Scientists find new cause of urinary tract infections (UTIs)

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Urinary tract infections (UTIs) are a frequent health issue, particularly for women. Nearly half of all women experience a UTI at some point in their lives.

These infections are uncomfortable and often painful, largely due to a type of bacteria known as Escherichia coli, or E. coli.

Scientists have long been puzzled by how these bacteria manage to thrive and reproduce rapidly inside the human bladder, considering that fresh urine is almost completely free of nutrients.

At the University of Michigan Medical School, a team led by Harry Mobley, a respected microbiology and immunology professor, has been investigating this phenomenon.

Their research focuses on the strategies E. coli uses to survive and grow inside the bladder, where nutrients are scarce. One of their main discoveries is that E. coli can either produce its own nutrients or steal them from the host by using special systems called transport systems.

These transport systems are quite efficient. Mobley’s team found that about a quarter of the genes in the E. coli bacteria are devoted to these systems, which help pull in vital nutrients like amino acids at an astonishing rate.

By studying mutant strains of E. coli that were less effective at replicating in laboratory mice, the researchers identified several genes responsible for these nutrient transport systems as key players in the bacteria’s ability to cause infections.

Allyson Shea, a former member of Mobley’s team and now an assistant professor herself, took this research a step further. She compared the E. coli transport proteins with those from other UTI-causing bacteria.

Shea discovered that a specific type called ABC transporters, which stands for ATP-binding cassette transporters, were crucial for infection. These transporters use energy from a molecule called ATP to pull nutrients through the bacterial cell wall.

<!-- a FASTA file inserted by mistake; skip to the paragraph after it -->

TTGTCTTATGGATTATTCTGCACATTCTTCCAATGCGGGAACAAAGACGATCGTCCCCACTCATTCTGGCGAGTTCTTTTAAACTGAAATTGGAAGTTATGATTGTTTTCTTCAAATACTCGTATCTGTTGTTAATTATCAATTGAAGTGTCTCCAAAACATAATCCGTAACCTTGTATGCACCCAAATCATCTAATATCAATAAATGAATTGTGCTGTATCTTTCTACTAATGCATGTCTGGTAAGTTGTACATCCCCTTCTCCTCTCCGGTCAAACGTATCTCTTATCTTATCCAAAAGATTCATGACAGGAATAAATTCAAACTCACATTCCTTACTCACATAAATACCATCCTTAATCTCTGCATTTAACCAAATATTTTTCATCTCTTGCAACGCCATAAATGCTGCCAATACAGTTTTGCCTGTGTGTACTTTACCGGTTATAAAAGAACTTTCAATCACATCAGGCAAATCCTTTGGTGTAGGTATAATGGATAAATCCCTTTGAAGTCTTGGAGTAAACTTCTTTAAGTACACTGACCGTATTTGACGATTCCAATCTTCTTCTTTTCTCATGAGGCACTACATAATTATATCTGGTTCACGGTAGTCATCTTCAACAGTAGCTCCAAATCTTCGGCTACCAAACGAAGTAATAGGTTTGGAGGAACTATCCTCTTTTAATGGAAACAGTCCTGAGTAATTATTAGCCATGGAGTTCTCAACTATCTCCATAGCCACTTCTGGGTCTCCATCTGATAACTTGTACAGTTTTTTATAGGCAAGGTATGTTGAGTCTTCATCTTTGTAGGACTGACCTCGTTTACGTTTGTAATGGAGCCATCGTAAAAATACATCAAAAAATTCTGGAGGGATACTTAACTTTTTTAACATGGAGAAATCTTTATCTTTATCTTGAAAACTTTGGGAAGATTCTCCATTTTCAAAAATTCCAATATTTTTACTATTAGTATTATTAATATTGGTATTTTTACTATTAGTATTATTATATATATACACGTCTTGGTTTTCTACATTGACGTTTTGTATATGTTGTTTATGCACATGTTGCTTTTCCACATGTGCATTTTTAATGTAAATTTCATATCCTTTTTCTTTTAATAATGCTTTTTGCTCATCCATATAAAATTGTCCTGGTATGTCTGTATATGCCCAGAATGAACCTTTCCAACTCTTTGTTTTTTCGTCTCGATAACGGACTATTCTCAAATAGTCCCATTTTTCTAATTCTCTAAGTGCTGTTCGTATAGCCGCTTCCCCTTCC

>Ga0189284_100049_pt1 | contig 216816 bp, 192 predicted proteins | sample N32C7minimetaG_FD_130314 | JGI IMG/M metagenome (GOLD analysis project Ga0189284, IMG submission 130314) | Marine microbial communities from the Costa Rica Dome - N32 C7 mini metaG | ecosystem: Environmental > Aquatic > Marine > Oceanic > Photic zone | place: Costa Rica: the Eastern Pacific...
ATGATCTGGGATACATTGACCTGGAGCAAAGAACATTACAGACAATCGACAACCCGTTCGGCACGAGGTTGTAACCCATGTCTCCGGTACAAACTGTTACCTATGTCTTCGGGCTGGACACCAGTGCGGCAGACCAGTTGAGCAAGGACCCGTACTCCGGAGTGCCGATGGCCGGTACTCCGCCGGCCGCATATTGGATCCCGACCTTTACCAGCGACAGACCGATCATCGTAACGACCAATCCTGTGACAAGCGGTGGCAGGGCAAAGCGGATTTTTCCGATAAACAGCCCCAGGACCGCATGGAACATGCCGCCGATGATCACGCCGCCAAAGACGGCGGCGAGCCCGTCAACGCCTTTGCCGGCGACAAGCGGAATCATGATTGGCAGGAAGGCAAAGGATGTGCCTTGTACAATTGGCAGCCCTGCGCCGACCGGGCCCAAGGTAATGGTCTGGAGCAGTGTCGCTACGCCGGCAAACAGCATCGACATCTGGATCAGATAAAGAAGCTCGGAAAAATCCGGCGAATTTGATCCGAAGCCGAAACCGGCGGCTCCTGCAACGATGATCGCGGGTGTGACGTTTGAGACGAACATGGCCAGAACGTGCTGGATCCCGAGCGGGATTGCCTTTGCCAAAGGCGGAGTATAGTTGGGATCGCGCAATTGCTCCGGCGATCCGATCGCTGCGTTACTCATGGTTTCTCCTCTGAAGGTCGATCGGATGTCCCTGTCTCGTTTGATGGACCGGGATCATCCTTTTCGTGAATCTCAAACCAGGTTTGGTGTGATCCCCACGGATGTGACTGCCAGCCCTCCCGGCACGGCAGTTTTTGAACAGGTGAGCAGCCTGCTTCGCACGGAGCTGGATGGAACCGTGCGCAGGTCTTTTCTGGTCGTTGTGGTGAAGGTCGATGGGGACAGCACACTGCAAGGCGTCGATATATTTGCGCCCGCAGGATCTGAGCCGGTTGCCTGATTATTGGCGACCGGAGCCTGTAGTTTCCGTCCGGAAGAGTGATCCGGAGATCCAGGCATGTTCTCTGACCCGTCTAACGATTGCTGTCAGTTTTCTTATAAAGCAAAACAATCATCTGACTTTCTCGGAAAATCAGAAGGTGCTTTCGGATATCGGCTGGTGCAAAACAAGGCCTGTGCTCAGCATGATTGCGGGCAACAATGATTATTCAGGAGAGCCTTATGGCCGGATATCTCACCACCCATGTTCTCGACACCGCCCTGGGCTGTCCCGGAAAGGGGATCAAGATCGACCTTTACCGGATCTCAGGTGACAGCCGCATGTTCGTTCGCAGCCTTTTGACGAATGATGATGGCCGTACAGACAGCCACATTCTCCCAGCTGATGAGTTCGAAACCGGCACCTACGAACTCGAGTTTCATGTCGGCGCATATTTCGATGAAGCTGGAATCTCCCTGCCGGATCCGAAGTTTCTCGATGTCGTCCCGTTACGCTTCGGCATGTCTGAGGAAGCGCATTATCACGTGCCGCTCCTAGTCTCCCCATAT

Using a special gel made from mouse urinary tract cells, Shea demonstrated that bacteria lacking these ABC transporters couldn’t grow well on this nutrient-poor medium.

This indicated that these transporters are not just beneficial but essential for the bacteria’s survival and growth.

The implications of these findings are significant, especially at a time when many bacteria are becoming resistant to traditional antibiotics. Mobley suggests that targeting these ABC transporters might be a way to control bacterial growth.

Slowing down their ability to import nutrients could make it easier for antibiotics and the human immune system to fight the infection.

However, it’s not a straightforward task. According to Shea, bacteria have developed multiple backup systems for these transporters, making it challenging to completely shut them down.

But there is potential in targeting a common component of these transporters, the ATP-binding subunit, which could disrupt their function across the board.

This approach wouldn’t necessarily eliminate the need for antibiotics but could enhance their effectiveness by slowing the bacteria’s growth, giving both drugs and the immune system a better chance to work.

This research marks a promising step toward developing new treatments for UTIs, offering hope for better management of this common ailment in the future.

Alongside Mobley and Shea, other contributors to this study include Valerie S. Forsyth, Jolie A. Stocki, Taylor J. Mitchell, Arwen E. Frick-Cheng, Sara N. Smith, and Sicily L. Hardy, all of whom have added valuable insights into the complex interactions between bacteria and their hosts.

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The research findings can be found in PNAS.

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